German State Prime Minister Calls for Refugee Plan B After Merkel Failure
German State Prime Minister Calls for Refugee Plan B After Merkel Failure © Flickr/ Senado Federal
19:00 15.01.2016Get short URL
The Prime Minister of the German state of Lower Saxony Stephan Weil has said German Chancellor Angela Merkel’s asylum policies had “fatally” led to a permanent special role for Germany within Europe and called for a plan B.
Weil’s comments come amid growing anger within Germany at Merkel’s refusal to set a cap on the number of refugees the country will accept and the recent series of attacks in Cologne and several other cities.
More than 500 complaints have so far been made following a series of sex attacks, assaults and robberies at Cologne station on New Years’ Day by a large number of men of North African and Arab appearance, leading to huge demonstrations against the refugees.
“It was a low blow in several ways. For the affected women who have suffered a veritable gauntlet. For the state, which must regain confidence, and for the vast majority of refugees and the people who help them. You run the risk of them undeservedly falling into disrepute,” Weil told Die Welt.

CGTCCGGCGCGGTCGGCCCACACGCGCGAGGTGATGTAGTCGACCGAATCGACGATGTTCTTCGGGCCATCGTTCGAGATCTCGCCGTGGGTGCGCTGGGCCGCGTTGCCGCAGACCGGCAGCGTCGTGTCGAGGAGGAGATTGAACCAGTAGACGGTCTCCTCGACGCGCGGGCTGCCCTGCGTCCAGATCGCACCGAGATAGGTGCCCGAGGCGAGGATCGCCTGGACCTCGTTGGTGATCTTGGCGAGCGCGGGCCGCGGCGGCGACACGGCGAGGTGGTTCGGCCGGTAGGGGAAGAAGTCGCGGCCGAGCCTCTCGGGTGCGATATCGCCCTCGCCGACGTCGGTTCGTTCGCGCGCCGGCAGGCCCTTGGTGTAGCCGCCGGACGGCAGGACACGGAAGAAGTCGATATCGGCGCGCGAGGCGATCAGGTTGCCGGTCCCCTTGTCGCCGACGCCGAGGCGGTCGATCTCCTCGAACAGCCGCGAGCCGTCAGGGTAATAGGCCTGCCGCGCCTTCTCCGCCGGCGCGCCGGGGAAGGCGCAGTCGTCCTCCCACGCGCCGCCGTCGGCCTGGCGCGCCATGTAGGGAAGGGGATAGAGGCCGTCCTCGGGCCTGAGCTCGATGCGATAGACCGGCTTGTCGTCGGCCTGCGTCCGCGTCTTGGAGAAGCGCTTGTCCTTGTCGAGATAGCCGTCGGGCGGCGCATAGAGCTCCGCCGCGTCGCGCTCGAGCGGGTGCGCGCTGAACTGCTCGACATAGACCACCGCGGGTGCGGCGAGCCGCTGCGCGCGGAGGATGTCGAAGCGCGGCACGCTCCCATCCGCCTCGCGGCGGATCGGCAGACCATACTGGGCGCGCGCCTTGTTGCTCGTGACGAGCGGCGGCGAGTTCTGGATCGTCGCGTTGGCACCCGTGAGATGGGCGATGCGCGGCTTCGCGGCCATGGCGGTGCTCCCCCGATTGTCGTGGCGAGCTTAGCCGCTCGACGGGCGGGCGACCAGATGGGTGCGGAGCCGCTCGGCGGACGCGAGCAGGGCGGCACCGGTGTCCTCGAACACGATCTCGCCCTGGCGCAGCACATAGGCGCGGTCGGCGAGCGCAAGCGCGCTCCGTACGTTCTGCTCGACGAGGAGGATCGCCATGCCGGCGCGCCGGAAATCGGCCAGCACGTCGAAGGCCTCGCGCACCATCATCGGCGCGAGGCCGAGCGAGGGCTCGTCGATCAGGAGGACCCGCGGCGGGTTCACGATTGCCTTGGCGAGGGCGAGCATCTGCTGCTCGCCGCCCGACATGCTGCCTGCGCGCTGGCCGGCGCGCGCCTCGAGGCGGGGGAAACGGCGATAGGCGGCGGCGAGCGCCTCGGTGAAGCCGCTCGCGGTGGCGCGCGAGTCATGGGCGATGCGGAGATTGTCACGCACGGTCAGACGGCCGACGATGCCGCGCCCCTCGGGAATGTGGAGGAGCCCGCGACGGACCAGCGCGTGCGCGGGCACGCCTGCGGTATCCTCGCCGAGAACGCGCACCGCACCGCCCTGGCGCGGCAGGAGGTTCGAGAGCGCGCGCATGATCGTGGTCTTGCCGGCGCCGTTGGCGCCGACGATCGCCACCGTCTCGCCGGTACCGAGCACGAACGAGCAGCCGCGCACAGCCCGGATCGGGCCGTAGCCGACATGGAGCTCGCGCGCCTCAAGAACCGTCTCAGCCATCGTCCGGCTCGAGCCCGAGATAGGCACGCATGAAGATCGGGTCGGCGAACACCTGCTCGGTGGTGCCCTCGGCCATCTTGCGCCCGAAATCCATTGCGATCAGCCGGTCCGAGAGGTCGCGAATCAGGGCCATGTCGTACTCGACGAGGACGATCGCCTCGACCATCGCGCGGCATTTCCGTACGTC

He said he had become annoyed at Merkel.
“All the Chancellor has said so far is ‘we can do it’. This is cheap, because it is our individual states and especially the local authorities, aid organizations and the volunteers who are bearing the burden.
“Either we succeed internationally to curb the access number. Or do we need to do things that nobody wants and that will hurt Europe,” he said.
End of Borderless Europe?
He was alluding to the end of the Schengen agreement on a borderless Europe. He said that, unless Europe could control its external borders, countries would all close their borders — as is already happening in many EU member states.
“Either one ensures the EU’s external border — which I think is necessary — and build humanitarian reception facilities at the border or we will return to having internal borders in Europe,” said Weil.
His comments come amid growing anger at the way Merkel is handling the crisis — with many within Germany and outside the country blaming her for precipitating the crisis by declaring Germany’s door open to refugees.
In Bavaria — the southern state that has borne the brunt of the refugee crisis — District administrator Peter Dreier arranged for a group of refugees to be put on a bus and taken on a seven-hour journey from Bavaria to Chancellor Angela Merkel’s office in Berlin to highlight the issue.
He said that his district of Landshut had no more space for asylum seekers and that Merkel herself should take more control.
“I am always in favor of giving these people somewhere dignified to live, but not in temporary shelters or gymnasiums for months, or anything like that. We just can’t provide proper accommodation for so many people fast enough, which is why we have to make a statement,” he said.